Friday, April 19

Former KGBT anchor, friend of Selena, remembers covering scene of her death


HARLINGEN, Texas (ValleyCentral) — March 31, 1995 started as a normal day for Irma Garza.

She was in her second month covering the Rio Grande Valley as an anchor/reporter for the KGBT CBS 4 news team and was ready for another typical news day.

Then, reports on the radio indicated there was a tragedy in Corpus Christi. Selena Quintanilla had been shot at a motel.

Amidst the initial shock, the KGBT news team planned how they would cover this event. Then-news director Pahl Shipley decided he wanted to send a reporter to the scene in Corpus Christi. He called on Garza to take on the task.

“He asked if I have a change of clothes and a credit card.. and I did, so he sent us off in the news van,” said Garza.

Garza and photographer JD DeLeon made the multi-hour trip to Corpus Christi with little information on what they were about to witness.

“The whole time we were driving there was a sense of disbelief that this was happening,” said Garza. “When we were stopped at the [Border Patrol] checkpoint, the agents even asked us if that’s where we were going [to the scene of the shooting.]”

Shortly before they arrived at the Days Inn motel, Selena was pronounced dead. Garza and DeLeon joined a large crowd of Selena fans and media members.

“There was an enormous amount of people that were there waiting to see what happened and how [Selena] was doing,” said Garza.

Even though Selena had been pronounced dead at a local hospital, the scene at the motel was still not clear. The murder suspect, Yolanda Saldivar, barricaded herself in her truck and threatened to shoot herself, prompting a standoff between her and the police.

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During the hours-long standoff, Garza said it began to rain, creating an eery suspenseful silence where only the sound of rain could be heard among the large crowd.

“The people would not leave, even in the rain,” said Garza. “They didn’t start to leave until they got Yolanda out of the truck. At that point it was quiet then someone yelled ‘They got her!’ and when they took her down the cheers erupted.”

Garza and DeLeon stayed there the entire day covering the scene and even spent the night at a motel across the street from the shooting. The following day, they collected interviews from Selena’s fans and her family.

The death personally struck Garza as she had known Selena and her family since the singer was 12. Garza had previously worked for a Tejano radio station and had the opportunity to do interviews, live remotes, and work at concerts with Selena several times.

“She was something else. She was a happy person, always smiling. I never saw her upset or lose her cool,” said Garza. “She was living the best life that she could. She got to do so much even though it wasn’t enough time. She was a gift to us.”

Despite her connection to one of the most iconic Tejano singers of all time, Garza was able to set aside her emotions to deliver the news.

“I’ve always been able to separate my personal life from the job. I felt a huge responsibility to give the public updates on what was happening,” said Garza. “I’m really proud of our leadership at Channel 4 for having the foresight to understand what this meant to the valley.”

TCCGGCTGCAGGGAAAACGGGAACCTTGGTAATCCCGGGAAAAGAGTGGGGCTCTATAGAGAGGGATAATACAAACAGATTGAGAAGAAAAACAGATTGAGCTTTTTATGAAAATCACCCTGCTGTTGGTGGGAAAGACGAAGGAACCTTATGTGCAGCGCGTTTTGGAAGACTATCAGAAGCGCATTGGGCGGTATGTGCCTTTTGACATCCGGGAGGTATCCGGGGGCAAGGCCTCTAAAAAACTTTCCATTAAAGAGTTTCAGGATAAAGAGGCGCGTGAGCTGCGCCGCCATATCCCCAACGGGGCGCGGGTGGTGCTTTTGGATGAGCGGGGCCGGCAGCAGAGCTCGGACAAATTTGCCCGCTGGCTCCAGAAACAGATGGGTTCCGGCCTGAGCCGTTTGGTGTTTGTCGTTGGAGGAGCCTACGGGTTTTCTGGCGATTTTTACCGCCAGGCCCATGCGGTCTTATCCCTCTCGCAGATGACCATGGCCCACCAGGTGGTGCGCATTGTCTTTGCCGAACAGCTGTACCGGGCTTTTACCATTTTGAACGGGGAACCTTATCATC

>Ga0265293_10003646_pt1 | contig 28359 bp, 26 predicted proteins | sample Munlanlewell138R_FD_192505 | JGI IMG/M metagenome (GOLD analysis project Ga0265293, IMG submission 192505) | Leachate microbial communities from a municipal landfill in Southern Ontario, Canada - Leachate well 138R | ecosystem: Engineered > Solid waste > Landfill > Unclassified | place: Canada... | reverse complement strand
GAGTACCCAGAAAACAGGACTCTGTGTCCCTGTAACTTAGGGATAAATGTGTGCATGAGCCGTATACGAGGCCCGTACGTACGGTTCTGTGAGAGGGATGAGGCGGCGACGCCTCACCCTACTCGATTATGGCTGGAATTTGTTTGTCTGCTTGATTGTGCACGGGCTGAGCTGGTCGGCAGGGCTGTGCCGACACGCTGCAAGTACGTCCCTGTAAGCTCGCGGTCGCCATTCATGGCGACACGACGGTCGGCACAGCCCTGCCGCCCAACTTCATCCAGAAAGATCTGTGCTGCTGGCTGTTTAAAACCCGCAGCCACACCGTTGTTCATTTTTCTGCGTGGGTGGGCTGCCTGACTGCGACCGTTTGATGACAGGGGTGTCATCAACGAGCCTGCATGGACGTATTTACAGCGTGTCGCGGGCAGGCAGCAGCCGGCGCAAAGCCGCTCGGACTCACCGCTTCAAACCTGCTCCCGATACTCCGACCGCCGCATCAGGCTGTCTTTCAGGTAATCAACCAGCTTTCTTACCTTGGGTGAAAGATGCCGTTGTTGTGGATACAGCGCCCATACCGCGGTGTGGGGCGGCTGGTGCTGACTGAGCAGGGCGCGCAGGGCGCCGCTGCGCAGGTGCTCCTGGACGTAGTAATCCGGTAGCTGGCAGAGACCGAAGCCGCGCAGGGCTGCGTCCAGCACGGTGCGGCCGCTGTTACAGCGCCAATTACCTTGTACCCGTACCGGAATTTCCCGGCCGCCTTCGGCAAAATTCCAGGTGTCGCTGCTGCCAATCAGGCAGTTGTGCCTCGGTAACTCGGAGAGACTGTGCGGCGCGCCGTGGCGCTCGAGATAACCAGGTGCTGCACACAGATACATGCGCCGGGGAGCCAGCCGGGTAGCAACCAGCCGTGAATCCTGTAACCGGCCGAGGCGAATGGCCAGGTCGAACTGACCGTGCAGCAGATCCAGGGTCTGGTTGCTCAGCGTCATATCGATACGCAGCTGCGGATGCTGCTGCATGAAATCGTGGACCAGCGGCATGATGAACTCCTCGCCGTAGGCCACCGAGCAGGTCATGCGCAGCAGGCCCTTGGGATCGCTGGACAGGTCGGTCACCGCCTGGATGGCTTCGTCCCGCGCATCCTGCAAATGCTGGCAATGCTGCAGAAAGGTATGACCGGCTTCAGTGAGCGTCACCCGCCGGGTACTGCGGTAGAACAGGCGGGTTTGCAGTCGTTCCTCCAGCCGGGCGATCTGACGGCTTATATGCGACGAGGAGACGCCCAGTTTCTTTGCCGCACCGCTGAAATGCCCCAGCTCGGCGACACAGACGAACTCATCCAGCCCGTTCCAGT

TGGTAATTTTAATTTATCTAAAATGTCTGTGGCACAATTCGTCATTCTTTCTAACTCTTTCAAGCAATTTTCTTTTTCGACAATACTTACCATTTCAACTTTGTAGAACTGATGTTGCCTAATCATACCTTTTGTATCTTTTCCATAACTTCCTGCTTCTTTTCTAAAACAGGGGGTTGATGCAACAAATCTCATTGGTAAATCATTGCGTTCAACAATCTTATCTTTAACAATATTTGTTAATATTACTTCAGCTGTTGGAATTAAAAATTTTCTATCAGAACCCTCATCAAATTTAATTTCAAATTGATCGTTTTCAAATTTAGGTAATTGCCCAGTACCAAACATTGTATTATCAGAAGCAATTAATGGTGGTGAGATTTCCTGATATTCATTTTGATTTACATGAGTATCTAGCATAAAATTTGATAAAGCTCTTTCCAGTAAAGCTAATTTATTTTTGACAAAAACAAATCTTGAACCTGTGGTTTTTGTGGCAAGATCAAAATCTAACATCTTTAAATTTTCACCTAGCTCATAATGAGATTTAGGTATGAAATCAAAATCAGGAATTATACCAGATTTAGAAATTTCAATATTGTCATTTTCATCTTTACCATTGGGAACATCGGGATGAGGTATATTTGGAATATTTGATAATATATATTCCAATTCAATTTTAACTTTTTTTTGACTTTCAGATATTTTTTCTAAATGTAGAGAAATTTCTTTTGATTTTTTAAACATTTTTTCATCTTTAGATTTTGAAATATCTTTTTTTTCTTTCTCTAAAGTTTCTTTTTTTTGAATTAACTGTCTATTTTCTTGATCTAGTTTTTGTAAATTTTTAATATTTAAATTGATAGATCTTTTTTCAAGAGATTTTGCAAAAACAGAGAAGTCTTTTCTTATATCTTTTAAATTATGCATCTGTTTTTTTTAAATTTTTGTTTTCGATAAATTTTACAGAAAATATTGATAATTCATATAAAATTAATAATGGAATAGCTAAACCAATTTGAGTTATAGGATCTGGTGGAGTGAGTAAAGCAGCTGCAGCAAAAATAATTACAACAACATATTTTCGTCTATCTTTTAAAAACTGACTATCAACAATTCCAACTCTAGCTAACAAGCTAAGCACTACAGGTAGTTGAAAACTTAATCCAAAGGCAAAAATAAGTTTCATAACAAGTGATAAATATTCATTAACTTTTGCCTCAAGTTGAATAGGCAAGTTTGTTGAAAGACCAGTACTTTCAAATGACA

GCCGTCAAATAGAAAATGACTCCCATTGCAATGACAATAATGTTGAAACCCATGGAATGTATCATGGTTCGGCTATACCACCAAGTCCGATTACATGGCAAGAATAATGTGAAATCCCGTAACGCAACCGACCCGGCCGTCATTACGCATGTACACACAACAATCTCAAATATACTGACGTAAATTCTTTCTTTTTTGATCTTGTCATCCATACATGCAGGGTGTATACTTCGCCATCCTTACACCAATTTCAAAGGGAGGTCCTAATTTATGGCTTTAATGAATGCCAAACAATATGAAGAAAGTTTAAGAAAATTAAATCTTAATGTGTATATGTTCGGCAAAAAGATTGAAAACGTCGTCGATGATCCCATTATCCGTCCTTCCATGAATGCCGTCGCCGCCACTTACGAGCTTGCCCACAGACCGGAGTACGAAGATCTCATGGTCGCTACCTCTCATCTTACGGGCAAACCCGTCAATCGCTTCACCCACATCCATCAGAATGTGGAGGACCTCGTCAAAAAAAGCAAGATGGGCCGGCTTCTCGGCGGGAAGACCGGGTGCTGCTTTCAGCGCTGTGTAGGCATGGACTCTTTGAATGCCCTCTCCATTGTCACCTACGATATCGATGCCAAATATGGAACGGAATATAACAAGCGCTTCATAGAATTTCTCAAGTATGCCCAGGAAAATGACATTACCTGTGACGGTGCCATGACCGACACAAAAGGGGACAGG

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Garza was the only RGV reporter at the scene and was able to deliver a live shot on the day of the shooting and bring back a news package for the next day’s 5 p.m. newscast.

Irma Garza is the public relations officer for the city of Harlingen but still vividly remembers that infamous day 27 years ago (photo: Nathaniel Puente

However, when she was off the clock, she finally reacted to the loss of her friend.

“It must have been 3 a.m. after the shooting and it finally hit me,” said Garza. “It still [hurts to talk about]. It was so senseless. I don’t understand people’s reactions being so overboard. Selena didn’t deserve to die over what Yolanda was going through. She ruined so many lives and ruined her own.”

In the aftermath, Selena’s fame shot to stratospheric levels. Tejano fans and music fans, in general, mourned the loss of one of music’s biggest up-and-coming stars. Within two years, a major motion picture chronicling Selena’s life was released and solidified her place as a cultural icon.

While Garza is happy that Selena is still getting recognition nearly three decades after her death, she believes her substantial fame was inevitable even if she was still alive.

“[Selena] was on the cusp of being a huge star. She was big at the time but she was going to be even bigger,” said Garza. “She was going to be a Beyonce or that person that we all know and glamorize.”

Selena rose to prominence in the early 1990s with the release of Tejano albums with her family band. Three of her albums reached platinum-selling status and all of them charted on Billboard’s album rankings. She was planning a switch to English pop around the time of her death.

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The south Texas native is sometimes dubbed “the Queen of Tejano” and her role as a successful woman in the genre has earned her notoriety as an icon and role model for many Latinos.

Saldivar was found guilty of murder and sentenced to life in prison. She is eligible for parole in March 2025.

Garza continued to work at KGBT-TV until 1999. She says the Selena story was one that stuck with her for the rest of her career. Since leaving KGBT, Garza has worked for several city media departments and currently serves as the public relations officer for the city of Harlingen. She notes that her favorite Selena song is “Ya Se Va” and if she had one last thing to tell Selena she would let her know how proud she is of her.

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